Our sincerest condolences to all the afected families.

Within Terrachidia, we have received with great sorrow the news of the recent earthquake that has shaken Morocco, which has caused extensive devastation and loss of life. At these sad and concerning moments, we want to express our sincere solidarity with all those affected by this tragedy. As well as to acknowledge the amazing response that the Moroccan people are showing to their fellow citizens.

The tremor has been felt in large parts of the country, but it has especially struck vulnerable areas, and it is precisely their precariousness that amplifies the impact of such tragedy.

Earthquakes are unpredictable natural disasters, but their consequences can be mitigated with proper urban and architectural planning. There has been much discussion in several media about the fragility of the buildings, attributing the collapse of structures to the poor quality of materials. Mud, stone, old houses are mentioned… But these are rushed conclusions drawn from the shocking images we see.

In this regard, we support the statement recently published by ICOMOS and endorse each of its points. Well-executed and maintained construction mitigates the effects of such events, regardless of whether it was built with one type of material or another, and regardless of the age of the structures. Even the current seismic-resistant building regulations in Morocco consider the use of traditional materials. Mud and stone are the materials that shape the Moroccan landscape and, when used correctly, are perfectly suitable for this purpose. At the same time, poorly understood and executed concrete collapses both in Morocco and elsewhere.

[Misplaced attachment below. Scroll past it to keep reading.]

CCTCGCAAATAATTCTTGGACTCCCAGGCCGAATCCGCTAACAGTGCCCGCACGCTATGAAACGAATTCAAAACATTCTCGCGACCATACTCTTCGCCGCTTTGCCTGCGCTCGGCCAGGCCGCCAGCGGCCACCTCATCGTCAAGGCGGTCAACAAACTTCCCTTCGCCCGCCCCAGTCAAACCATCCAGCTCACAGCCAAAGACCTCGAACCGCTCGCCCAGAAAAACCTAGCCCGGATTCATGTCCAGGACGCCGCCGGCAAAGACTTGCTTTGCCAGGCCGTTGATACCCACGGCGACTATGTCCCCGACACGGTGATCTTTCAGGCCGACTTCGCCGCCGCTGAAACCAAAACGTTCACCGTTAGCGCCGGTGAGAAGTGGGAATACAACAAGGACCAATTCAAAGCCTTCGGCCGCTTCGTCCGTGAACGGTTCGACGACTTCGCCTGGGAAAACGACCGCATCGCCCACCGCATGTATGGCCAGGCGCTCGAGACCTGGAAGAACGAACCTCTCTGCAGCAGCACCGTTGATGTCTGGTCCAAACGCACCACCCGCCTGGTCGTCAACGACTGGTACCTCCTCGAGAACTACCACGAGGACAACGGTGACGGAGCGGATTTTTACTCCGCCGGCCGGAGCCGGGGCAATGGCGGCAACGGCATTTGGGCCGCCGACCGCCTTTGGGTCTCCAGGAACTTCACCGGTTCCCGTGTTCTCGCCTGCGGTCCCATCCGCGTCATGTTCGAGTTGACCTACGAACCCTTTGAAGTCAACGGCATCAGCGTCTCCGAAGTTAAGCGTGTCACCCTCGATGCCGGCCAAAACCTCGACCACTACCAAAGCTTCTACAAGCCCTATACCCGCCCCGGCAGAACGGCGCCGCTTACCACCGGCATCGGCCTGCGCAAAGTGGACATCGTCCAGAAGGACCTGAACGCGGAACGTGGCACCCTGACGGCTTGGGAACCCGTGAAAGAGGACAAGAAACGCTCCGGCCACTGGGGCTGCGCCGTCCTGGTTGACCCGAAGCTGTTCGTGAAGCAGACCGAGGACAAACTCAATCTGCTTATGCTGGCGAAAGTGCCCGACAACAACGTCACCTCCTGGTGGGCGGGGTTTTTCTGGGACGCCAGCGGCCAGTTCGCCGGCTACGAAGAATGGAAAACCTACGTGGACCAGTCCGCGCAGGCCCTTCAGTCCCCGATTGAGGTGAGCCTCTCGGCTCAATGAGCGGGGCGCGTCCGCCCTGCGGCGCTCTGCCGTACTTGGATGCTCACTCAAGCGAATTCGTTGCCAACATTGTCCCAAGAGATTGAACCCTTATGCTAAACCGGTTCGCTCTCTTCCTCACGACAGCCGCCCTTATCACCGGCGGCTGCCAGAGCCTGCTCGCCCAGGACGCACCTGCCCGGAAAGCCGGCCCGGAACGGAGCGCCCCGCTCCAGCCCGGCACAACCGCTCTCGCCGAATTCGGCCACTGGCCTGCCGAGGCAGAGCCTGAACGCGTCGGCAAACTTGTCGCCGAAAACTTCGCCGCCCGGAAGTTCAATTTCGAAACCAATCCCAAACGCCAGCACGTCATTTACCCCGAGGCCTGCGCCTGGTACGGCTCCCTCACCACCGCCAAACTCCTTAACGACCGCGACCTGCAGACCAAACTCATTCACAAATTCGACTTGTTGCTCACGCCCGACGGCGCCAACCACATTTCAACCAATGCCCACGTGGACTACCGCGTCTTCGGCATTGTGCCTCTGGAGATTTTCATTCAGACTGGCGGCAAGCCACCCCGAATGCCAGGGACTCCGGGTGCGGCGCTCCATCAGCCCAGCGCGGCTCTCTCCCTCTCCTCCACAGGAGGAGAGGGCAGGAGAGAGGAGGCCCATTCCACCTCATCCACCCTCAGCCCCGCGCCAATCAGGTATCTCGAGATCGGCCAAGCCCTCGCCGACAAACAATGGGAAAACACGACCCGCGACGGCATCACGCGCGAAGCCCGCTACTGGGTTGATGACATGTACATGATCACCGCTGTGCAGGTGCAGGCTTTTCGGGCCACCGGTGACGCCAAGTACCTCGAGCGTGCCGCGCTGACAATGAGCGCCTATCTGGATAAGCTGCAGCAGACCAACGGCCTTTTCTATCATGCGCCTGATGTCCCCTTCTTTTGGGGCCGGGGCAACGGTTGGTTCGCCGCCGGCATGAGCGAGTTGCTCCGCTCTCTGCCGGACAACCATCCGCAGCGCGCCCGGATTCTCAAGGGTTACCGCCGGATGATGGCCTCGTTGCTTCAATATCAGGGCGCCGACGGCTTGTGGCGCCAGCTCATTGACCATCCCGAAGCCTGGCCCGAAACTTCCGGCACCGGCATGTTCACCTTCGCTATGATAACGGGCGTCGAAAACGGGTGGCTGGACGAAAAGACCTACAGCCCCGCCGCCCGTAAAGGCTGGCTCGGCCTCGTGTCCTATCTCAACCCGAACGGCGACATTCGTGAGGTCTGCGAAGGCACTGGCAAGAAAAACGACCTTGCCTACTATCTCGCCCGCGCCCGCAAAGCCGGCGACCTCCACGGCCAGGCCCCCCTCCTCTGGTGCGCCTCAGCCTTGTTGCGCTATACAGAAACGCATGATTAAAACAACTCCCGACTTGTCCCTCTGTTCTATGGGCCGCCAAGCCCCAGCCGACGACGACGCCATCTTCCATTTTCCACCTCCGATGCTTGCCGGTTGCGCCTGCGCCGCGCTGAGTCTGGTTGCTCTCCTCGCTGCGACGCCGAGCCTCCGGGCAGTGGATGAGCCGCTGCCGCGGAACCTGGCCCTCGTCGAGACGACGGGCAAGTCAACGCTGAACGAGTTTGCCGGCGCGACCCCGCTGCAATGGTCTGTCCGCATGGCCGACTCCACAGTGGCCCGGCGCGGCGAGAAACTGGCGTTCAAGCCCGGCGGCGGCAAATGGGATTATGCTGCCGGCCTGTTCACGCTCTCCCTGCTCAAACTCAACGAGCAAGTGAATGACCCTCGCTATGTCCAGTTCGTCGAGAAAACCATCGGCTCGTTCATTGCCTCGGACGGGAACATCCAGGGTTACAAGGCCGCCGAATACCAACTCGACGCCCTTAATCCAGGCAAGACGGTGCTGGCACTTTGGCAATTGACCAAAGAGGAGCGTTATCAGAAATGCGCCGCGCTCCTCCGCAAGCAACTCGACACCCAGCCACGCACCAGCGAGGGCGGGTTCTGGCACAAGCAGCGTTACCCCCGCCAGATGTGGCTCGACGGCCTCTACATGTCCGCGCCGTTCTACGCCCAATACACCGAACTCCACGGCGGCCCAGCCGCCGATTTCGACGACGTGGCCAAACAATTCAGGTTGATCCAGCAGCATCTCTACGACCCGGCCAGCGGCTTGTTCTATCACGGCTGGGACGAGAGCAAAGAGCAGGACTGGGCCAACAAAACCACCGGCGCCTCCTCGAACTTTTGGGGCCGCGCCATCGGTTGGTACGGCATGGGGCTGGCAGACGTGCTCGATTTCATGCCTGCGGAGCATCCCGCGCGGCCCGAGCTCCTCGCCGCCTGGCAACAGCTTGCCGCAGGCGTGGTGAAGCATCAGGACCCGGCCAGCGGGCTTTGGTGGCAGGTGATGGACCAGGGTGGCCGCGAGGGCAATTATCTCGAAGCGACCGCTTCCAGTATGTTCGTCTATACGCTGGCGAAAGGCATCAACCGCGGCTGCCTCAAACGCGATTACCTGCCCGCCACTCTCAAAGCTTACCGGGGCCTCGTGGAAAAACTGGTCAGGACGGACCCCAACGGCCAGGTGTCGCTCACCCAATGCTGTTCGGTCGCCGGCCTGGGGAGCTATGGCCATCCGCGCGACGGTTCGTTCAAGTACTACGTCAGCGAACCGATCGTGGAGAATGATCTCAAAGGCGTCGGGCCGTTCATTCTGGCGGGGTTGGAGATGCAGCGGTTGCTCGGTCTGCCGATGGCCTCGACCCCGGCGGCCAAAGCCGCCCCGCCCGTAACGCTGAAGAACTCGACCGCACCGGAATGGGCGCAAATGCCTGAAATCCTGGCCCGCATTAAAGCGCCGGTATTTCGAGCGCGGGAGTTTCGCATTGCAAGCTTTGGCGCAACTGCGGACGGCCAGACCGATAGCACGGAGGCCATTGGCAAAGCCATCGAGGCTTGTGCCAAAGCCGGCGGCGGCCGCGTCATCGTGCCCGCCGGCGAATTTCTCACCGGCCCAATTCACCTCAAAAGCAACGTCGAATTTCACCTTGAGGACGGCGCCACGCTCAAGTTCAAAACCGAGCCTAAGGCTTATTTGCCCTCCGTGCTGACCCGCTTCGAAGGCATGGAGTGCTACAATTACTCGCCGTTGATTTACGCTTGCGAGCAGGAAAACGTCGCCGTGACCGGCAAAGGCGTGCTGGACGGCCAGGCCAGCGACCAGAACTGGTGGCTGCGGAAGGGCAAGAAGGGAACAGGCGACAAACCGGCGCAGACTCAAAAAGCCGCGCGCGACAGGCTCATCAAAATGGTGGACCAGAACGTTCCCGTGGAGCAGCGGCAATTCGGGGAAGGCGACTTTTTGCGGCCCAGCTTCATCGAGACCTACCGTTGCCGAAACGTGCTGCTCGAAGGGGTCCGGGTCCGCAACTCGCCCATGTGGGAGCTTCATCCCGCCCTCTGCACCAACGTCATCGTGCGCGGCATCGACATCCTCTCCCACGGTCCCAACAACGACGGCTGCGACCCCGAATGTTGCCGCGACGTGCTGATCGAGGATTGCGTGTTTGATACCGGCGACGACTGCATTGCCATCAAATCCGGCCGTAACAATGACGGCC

It is crucial to learn from tragic events like the recent earthquake, to strive to build a better future, and to improve the living conditions of vulnerable populations.

Traditional architecture is not only an integral part of Morocco’s cultural identity but also a source of inspiration for a more sustainable and secure approach to construction.

Traditional architecture of the Lower Atlas. Cultural Landscapes.